Going through a divorce is stressful enough for a family without navigating complicated fee schedules from an attorney. To simplify the process and remove some of the pressure, PMK is now offering fixed-rate services for uncontested divorces. Please contact Seth Harris, senior associate of the PMK family law division at family@HawaiiLegal.com to learn more about this service. For more information about uncontested divorces, go to https://hawaiilegal.com/advantages-of-an-uncontested-divorce/. 

What happens if you no longer wish to be married but you believe you shouldn’t have to go through a divorce? In such a case, you may wish to pursue an annulment.  

The difference between an annulment and a divorce is that a divorce cancels a legally valid marriage while an annulment is a court declaration that confirms a marriage never actually existed.  

Because the grounds for annulments are very limited, Hawaii family court judges rarely grant them. If you seek an annulment and it is denied, you can still file for divorce if you are legally married.  

Here are the cases in which the court will allow annulments, as long as one or both spouses show legal proof:  

  • Blood relations – If you and your spouse are related (cousins or closer) even if you were aware of the blood ties before the marriage.  
  • Age – If you or your spouse were not legally old enough to be married, which in the state of Hawaii is 18, or as young as 16 with written consent from both sets of parents.  
  •  Already married – If one or both has a living spouse that they are still married to.  
  • Mental capacity – If one party lacks the mental capacity to consent, such as if they were under the influence of alcohol, or if they didn’t have the mental capacity to consent, such as due to an ongoing health condition.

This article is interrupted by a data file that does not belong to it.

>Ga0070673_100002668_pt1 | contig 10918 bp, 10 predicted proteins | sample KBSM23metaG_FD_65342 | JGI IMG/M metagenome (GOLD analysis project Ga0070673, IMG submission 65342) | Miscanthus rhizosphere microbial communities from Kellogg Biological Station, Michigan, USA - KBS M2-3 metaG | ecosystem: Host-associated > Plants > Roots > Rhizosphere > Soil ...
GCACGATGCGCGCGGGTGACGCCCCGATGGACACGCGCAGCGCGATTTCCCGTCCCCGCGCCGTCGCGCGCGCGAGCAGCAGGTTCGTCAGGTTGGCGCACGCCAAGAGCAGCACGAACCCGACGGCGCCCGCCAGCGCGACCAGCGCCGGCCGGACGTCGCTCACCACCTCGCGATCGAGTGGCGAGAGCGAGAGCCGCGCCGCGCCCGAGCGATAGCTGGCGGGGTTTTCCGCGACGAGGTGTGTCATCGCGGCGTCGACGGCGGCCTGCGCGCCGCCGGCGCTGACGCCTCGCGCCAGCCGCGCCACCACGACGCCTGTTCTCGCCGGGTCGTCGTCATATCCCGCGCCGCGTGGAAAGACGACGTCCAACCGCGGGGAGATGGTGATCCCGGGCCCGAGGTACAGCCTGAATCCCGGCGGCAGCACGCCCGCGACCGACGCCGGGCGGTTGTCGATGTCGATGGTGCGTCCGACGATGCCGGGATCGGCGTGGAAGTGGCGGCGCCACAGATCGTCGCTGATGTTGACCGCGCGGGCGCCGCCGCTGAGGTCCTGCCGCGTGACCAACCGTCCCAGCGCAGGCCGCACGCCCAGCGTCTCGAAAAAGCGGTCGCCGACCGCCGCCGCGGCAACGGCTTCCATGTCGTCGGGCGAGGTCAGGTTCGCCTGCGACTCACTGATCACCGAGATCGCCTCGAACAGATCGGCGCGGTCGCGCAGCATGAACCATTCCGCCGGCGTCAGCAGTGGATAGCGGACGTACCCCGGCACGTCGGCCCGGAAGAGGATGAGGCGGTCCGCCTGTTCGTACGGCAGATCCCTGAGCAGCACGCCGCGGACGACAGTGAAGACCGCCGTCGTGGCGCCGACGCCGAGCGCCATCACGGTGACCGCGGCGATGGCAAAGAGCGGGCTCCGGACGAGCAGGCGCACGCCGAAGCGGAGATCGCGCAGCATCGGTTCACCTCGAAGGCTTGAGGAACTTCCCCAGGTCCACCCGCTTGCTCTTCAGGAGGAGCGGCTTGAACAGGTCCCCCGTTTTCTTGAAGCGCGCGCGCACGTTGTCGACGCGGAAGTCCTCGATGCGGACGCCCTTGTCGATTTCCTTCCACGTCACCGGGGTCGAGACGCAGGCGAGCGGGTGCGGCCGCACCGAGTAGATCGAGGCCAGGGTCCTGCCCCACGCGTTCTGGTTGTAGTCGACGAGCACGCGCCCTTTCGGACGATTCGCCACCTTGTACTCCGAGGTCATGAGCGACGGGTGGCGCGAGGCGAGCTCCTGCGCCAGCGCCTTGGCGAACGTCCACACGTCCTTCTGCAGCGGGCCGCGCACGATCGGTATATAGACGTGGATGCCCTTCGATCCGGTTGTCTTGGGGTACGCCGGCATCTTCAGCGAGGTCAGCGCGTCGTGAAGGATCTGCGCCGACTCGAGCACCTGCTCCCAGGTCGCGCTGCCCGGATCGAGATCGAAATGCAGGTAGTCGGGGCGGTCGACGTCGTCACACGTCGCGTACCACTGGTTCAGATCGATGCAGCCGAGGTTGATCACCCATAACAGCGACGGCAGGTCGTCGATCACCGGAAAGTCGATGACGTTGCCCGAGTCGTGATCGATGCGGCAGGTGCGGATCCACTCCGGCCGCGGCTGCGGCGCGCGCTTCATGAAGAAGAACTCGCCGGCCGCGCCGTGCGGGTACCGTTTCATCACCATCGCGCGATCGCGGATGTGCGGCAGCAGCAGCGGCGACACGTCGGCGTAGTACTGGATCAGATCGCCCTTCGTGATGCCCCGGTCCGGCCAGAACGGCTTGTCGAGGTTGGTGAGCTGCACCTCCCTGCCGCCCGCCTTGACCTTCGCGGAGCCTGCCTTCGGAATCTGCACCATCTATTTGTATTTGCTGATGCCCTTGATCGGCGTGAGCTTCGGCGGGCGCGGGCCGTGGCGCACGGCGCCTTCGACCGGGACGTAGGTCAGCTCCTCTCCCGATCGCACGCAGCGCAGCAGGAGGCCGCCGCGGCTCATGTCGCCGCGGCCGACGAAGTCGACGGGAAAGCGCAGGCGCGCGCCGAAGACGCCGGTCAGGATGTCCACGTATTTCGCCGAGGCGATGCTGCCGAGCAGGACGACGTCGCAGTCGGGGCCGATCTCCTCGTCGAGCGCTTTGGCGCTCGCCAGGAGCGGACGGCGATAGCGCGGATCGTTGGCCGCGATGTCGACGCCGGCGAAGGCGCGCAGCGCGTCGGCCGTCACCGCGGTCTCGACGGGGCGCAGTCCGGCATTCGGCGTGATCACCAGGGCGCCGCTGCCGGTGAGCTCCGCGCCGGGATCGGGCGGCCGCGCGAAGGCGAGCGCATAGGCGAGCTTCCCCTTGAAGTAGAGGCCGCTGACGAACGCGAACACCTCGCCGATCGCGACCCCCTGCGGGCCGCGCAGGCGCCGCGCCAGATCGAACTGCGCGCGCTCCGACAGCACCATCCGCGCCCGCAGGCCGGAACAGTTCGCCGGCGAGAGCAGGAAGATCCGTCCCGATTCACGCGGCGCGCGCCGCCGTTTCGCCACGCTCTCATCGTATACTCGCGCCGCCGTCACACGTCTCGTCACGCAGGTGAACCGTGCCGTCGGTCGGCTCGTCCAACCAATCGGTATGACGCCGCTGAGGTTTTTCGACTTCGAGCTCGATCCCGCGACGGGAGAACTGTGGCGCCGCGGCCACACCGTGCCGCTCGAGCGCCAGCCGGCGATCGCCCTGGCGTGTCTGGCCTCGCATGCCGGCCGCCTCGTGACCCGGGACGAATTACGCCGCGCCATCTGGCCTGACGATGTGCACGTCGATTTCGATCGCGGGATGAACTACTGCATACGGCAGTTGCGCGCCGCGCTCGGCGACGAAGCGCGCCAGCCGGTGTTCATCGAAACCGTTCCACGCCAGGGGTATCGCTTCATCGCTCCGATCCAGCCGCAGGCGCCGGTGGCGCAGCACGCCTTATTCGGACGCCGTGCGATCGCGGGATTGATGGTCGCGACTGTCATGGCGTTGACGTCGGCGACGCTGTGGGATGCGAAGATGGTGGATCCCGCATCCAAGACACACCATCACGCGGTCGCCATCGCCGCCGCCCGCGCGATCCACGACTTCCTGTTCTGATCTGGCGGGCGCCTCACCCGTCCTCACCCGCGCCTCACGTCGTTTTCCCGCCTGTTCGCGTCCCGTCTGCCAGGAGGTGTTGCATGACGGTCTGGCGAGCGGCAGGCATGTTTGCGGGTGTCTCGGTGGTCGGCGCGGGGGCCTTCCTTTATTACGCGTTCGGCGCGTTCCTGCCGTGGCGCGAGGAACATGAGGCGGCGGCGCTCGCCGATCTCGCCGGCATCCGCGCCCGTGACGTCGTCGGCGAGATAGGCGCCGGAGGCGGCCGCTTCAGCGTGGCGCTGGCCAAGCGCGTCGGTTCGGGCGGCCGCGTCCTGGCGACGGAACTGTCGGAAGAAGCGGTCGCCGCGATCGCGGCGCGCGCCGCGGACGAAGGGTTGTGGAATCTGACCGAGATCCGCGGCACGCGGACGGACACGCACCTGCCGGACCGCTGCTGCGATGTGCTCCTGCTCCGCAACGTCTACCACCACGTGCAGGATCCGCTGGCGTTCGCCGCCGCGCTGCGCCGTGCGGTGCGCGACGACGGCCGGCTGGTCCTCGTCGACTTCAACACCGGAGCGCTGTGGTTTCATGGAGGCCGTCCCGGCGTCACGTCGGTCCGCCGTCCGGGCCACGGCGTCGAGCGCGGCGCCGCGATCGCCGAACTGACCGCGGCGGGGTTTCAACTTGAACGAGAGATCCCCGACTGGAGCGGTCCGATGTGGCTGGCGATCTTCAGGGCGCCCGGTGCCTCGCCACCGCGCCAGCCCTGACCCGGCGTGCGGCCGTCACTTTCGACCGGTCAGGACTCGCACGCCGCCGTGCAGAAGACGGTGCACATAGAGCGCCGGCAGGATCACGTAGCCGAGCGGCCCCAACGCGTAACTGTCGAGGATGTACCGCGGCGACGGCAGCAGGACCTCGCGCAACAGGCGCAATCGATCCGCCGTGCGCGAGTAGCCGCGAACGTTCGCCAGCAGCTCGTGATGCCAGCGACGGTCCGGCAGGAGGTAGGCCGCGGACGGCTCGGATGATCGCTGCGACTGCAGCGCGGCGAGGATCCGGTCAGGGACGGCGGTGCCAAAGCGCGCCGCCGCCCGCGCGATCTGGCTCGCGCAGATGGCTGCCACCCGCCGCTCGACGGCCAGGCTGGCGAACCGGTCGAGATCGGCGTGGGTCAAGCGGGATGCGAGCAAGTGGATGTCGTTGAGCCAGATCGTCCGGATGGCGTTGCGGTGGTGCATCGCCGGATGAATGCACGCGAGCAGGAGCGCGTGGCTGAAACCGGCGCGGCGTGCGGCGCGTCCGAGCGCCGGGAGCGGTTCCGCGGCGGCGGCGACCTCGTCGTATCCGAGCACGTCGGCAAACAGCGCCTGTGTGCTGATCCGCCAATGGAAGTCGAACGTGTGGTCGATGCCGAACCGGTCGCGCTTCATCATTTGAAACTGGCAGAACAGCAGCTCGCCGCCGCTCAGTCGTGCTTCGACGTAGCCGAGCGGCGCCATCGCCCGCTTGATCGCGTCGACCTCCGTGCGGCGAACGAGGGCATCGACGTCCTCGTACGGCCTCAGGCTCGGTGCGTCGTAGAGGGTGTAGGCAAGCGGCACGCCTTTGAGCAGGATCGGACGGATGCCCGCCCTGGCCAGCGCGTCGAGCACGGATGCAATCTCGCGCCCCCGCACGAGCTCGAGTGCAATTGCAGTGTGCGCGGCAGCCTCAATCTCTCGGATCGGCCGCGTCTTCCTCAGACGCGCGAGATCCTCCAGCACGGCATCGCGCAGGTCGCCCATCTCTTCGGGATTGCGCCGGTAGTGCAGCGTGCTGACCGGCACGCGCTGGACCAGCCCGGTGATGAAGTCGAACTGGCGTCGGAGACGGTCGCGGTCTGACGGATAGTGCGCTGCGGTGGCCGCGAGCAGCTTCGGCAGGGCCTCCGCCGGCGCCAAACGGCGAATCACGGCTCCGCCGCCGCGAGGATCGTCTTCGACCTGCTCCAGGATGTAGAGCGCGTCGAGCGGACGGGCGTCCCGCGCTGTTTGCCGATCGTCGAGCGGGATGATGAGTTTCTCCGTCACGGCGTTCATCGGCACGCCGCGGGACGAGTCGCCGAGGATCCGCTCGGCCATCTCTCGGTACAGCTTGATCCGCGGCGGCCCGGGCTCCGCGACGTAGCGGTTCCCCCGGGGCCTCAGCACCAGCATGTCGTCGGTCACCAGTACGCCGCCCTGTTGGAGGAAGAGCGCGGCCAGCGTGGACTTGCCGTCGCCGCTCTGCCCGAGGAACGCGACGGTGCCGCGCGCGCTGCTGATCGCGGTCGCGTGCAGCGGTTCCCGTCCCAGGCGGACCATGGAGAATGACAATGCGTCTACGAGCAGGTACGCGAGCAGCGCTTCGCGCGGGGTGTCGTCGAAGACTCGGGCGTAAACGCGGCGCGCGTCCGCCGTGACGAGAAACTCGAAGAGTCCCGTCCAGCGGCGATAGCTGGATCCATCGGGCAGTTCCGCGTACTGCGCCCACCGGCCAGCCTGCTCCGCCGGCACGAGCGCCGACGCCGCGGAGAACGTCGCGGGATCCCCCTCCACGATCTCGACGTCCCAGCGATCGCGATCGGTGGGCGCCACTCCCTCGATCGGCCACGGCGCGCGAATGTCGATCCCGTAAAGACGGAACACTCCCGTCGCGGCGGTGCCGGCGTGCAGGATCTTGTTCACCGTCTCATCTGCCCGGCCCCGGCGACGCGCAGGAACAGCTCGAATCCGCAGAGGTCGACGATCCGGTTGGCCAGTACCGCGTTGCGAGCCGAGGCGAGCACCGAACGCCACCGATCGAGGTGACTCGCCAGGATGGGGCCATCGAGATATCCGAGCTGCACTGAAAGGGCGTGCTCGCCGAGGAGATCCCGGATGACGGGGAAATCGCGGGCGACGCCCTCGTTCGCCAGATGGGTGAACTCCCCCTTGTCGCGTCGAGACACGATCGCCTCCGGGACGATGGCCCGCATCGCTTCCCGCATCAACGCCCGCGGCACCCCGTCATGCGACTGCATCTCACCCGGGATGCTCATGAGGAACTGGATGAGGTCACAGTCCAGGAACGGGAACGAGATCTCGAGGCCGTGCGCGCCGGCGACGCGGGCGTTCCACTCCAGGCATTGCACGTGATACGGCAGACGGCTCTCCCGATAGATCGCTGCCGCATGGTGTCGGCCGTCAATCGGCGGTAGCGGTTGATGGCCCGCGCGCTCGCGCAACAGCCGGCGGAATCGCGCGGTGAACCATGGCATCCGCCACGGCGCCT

• Physical incapacity – If one or both of the parties is impotent, unable to have children, or physically incapable of getting married.  
  • Force, duress, or fraud – If you are forced to go through with marriage while under duress, or if your spouse misrepresented an essential aspect of your marriage. In this case, an annulment is granted only if you didn’t live with your spouse before you were married. 
  • Disease – If your spouse was afflicted with a “loathsome disease” at the time of your marriage and hid it from you.  

Here are the two major benefits of an annulment versus a divorce:   

  • Each spouse leaves the marriage with any money or possessions that they brought into it without litigation. However, there are specific provisions for child custody 
  • If your spouse was already married and you didn’t know about it, you may be entitled to a financial allowance. 

Do you need help deciding whether you should seek an annulment or a divorce? Seth Harris, a senior associate at the PMK family law division, is available to assist you with annulment, divorce, and any other family law needs. For more information, go to www.hawaiilegal.com/practice-areas/family-law-2/.

PMK partnered with HUGS to sponsor a Mom’s Night Out on June 7th.  HUGS is an organization that helps strengthen Hawaii’s families and improve their quality of life as they face the emotional and financial hardships of caring for a seriously ill child.